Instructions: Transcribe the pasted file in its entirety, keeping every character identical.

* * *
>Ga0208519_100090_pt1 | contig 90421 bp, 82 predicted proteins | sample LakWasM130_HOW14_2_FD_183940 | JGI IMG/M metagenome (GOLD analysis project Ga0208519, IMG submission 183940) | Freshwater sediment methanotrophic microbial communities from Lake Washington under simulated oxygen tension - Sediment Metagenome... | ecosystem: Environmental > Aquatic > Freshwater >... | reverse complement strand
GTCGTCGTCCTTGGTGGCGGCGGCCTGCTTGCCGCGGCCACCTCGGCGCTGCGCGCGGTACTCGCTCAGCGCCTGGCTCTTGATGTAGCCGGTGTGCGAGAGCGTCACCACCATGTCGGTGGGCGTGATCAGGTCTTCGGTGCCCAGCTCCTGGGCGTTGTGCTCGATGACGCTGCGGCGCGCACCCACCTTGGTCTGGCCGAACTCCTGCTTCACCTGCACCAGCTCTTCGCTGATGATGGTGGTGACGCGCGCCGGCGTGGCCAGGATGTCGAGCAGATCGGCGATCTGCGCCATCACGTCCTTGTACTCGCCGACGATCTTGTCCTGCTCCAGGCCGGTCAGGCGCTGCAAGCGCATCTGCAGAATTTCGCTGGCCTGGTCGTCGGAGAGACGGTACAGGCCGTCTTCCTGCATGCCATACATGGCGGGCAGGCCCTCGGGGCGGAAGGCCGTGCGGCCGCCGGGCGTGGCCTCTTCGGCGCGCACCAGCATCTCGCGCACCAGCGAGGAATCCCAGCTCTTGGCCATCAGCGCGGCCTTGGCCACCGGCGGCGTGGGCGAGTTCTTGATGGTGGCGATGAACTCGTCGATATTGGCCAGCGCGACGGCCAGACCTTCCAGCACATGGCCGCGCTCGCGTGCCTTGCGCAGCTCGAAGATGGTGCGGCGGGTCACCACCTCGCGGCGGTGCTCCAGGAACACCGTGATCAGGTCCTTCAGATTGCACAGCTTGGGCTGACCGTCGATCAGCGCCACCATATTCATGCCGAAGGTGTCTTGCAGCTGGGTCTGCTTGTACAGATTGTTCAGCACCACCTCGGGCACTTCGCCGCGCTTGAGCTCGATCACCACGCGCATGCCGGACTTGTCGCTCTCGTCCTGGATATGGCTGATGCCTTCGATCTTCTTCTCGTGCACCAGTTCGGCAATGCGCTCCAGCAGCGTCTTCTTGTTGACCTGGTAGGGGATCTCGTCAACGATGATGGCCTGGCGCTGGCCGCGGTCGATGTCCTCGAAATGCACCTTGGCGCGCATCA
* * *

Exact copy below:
>Ga0208519_100090_pt1 | contig 90421 bp, 82 predicted proteins | sample LakWasM130_HOW14_2_FD_183940 | JGI IMG/M metagenome (GOLD analysis project Ga0208519, IMG submission 183940) | Freshwater sediment methanotrophic microbial communities from Lake Washington under simulated oxygen tension - Sediment Metagenome... | ecosystem: Environmental > Aquatic > Freshwater >... | reverse complement strand
GTCGTCGTCCTTGGTGGCGGCGGCCTGCTTGCCGCGGCCACCTCGGCGCTGCGCGCGGTACTCGCTCAGCGCCTGGCTCTTGATGTAGCCGGTGTGCGAGAGCGTCACCACCATGTCGGTGGGCGTGATCAGGTCTTCGGTGCCCAGCTCCTGGGCGTTGTGCTCGATGACGCTGCGGCGCGCACCCACCTTGGTCTGGCCGAACTCCTGCTTCACCTGCACCAGCTCTTCGCTGATGATGGTGGTGACGCGCGCCGGCGTGGCCAGGATGTCGAGCAGATCGGCGATCTGCGCCATCACGTCCTTGTACTCGCCGACGATCTTGTCCTGCTCCAGGCCGGTCAGGCGCTGCAAGCGCATCTGCAGAATTTCGCTGGCCTGGTCGTCGGAGAGACGGTACAGGCCGTCTTCCTGCATGCCATACATGGCGGGCAGGCCCTCGGGGCGGAAGGCCGTGCGGCCGCCGGGCGTGGCCTCTTCGGCGCGCACCAGCATCTCGCGCACCAGCGAGGAATCCCAGCTCTTGGCCATCAGCGCGGCCTTGGCCACCGGCGGCGTGGGCGAGTTCTTGATGGTGGCGATGAACTCGTCGATATTGGCCAGCGCGACGGCCAGACCTTCCAGCACATGGCCGCGCTCGCGTGCCTTGCGCAGCTCGAAGATGGTGCGGCGGGTCACCACCTCGCGGCGGTGCTCCAGGAACACCGTGATCAGGTCCTTCAGATTGCACAGCTTGGGCTGACCGTCGATCAGCGCCACCATATTCATGCCGAAGGTGTCTTGCAGCTGGGTCTGCTTGTACAGATTGTTCAGCACCACCTCGGGCACTTCGCCGCGCTTGAGCTCGATCACCACGCGCATGCCGGACTTGTCGCTCTCGTCCTGGATATGGCTGATGCCTTCGATCTTCTTCTCGTGCACCAGTTCGGCAATGCGCTCCAGCAGCGTCTTCTTGTTGACCTGGTAGGGGATCTCGTCAACGATGATGGCCTGGCGCTGGCCGCGGTCGATGTCCTCGAAATGCACCTTGGCGCGCATCA